46 W. 22nd St., nr. Sixth Ave.; 212-206-0555
“Bouillabaisse is from Marseille, but soupe de poisson belongs to Nice,” says Alain Allegretti, who would know. The Niçois chef cooked around the Côte d’Azur before decamping for New York, where he has established a beachhead for his native brand of coastal cooking. “I have the famous Mediterranean poissons des roches flown in especially,” he says, revealing the secret to the success of his deep-amber-hued soup, the thing responsible for its authentic aroma, texture, and rich flavor. The gastronomic ritual starts once the soup arrives: The traditional dried croutons, rubbed with oil and garlic and anointed with the garlic-and-saffron mayo called rouille, are placed in the soup, then finely grated Gruyère cheese is sprinkled over the top. “I make two versions of rouille, the authentic garlicky version and one mild,” says the chef. “So many diners found the garlic too strong.”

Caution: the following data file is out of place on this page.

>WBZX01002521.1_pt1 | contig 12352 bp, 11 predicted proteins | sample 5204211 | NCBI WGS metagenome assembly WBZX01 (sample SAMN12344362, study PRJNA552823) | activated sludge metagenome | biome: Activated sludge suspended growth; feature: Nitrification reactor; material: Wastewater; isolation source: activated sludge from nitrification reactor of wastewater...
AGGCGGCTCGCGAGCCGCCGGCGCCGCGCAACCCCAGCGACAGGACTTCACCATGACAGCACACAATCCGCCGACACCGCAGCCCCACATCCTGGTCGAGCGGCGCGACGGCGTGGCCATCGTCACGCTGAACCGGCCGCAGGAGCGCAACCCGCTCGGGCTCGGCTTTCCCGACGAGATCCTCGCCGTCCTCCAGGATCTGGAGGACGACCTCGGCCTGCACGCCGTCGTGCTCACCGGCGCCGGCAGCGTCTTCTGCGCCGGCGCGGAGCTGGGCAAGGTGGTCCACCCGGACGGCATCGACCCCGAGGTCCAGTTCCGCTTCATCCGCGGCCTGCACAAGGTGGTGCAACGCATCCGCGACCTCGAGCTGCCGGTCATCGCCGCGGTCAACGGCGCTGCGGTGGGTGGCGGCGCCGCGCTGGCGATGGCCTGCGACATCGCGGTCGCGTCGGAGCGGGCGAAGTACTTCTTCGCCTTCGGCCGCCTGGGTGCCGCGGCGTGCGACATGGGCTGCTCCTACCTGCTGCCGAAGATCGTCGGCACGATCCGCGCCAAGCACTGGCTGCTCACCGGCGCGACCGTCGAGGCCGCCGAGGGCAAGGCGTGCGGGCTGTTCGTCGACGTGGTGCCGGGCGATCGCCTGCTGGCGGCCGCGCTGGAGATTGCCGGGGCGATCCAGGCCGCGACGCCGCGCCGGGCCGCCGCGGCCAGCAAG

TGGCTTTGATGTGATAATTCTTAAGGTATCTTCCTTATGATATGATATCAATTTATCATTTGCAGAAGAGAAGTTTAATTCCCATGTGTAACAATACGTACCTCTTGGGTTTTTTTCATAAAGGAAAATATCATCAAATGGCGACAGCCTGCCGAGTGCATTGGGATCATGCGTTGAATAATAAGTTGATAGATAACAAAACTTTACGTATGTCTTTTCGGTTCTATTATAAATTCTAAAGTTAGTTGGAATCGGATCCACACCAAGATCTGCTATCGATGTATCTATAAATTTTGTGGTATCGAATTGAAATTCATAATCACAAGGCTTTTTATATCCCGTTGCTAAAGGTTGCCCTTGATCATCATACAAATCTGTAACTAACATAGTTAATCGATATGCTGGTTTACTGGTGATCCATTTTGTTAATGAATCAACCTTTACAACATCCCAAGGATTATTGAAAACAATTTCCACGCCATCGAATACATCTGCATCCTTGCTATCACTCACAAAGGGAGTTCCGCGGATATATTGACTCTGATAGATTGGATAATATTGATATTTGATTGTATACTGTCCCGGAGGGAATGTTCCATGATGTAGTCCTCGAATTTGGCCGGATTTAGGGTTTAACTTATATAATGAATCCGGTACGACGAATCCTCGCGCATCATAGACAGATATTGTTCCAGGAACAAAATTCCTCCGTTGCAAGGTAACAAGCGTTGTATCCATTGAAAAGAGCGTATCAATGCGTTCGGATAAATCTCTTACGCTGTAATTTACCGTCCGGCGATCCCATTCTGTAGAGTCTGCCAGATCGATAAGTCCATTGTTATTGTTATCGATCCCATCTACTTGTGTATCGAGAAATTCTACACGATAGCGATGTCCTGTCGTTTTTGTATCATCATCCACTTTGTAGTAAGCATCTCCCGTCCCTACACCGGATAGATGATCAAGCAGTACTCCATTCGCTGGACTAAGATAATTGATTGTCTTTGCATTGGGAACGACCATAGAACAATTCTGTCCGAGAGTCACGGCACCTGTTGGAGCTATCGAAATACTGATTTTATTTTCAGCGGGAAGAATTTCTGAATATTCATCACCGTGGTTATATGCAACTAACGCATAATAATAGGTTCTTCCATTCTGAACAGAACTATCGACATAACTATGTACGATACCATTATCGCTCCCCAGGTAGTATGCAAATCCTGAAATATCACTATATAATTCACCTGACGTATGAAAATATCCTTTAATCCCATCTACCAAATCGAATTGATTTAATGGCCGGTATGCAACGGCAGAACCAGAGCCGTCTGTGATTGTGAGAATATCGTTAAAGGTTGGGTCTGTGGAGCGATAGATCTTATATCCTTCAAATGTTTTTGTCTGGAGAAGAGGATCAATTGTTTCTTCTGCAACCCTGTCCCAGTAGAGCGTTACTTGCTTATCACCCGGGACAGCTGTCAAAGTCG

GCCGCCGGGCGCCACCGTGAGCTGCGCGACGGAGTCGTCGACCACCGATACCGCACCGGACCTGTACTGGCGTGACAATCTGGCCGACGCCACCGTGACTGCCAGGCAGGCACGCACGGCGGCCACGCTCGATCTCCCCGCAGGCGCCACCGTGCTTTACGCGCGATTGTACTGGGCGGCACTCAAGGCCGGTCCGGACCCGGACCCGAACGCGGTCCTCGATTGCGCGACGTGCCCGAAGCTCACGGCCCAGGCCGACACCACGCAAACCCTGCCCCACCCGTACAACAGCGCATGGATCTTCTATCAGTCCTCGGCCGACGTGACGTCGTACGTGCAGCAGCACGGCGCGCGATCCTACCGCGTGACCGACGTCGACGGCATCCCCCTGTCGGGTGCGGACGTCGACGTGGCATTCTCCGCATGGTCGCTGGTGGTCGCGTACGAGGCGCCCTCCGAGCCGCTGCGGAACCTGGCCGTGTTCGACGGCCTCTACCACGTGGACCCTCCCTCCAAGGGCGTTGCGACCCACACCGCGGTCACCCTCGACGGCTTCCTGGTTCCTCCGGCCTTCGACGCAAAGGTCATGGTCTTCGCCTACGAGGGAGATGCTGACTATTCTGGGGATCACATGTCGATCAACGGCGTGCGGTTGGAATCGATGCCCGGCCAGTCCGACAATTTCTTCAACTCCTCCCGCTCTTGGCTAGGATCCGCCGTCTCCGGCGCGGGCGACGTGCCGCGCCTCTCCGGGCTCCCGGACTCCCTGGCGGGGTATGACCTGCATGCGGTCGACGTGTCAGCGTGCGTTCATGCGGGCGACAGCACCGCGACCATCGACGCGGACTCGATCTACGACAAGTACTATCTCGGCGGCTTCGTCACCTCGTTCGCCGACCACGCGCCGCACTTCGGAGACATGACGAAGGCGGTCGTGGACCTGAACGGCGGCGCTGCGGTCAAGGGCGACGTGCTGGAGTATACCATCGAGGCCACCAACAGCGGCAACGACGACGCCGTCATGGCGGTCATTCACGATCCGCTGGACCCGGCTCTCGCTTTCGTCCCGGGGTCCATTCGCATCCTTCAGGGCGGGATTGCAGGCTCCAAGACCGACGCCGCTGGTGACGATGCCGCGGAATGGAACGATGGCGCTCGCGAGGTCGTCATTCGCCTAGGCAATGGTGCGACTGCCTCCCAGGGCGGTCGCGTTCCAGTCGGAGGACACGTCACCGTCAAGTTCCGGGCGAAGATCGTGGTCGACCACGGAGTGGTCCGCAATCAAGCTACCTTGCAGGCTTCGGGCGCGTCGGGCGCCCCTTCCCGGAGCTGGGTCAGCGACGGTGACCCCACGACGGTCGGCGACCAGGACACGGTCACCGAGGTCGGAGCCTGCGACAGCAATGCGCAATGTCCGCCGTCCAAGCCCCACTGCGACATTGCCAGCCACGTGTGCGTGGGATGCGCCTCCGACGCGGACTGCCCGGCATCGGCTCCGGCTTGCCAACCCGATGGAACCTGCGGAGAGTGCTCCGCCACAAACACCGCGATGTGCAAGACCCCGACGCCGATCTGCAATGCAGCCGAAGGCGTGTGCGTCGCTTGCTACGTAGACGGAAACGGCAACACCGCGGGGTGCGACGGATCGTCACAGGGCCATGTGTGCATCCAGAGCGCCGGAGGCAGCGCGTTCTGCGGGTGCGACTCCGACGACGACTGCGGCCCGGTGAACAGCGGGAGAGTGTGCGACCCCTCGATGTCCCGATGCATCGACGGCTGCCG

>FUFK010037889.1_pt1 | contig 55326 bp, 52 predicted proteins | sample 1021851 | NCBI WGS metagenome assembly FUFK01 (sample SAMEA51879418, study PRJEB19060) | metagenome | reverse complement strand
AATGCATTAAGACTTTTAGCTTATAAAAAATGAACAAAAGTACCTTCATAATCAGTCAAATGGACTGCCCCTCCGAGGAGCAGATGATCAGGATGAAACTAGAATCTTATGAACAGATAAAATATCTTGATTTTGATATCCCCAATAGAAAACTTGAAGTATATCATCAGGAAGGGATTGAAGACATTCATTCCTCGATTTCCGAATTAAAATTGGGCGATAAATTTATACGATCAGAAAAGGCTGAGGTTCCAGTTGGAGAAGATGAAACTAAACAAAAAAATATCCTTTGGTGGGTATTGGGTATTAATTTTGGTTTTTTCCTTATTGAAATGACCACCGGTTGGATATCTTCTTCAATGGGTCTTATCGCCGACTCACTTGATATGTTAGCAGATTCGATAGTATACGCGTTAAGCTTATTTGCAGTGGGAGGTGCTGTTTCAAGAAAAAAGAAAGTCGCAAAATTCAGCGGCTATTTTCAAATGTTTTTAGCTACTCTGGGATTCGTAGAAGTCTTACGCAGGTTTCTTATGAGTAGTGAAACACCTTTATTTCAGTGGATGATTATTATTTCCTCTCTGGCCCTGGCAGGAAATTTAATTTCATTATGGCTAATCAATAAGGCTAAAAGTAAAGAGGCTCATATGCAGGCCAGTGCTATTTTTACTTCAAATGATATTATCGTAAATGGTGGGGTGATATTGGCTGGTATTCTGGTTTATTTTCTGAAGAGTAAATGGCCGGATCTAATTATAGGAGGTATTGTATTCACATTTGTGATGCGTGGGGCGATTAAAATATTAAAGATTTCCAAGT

From the 2009 Best of New York issue of New York Magazine
So what exactly does “best” mean in a city with thousands of pizza joints, hundreds of celebrity masseuses, and museum-worthy concept shops on every corner? Well, in the case of this, our annual “Best of New York” roundup, there’s a heavy emphasis on what’s new or what has somehow remained virtually unheard of (until now, of course).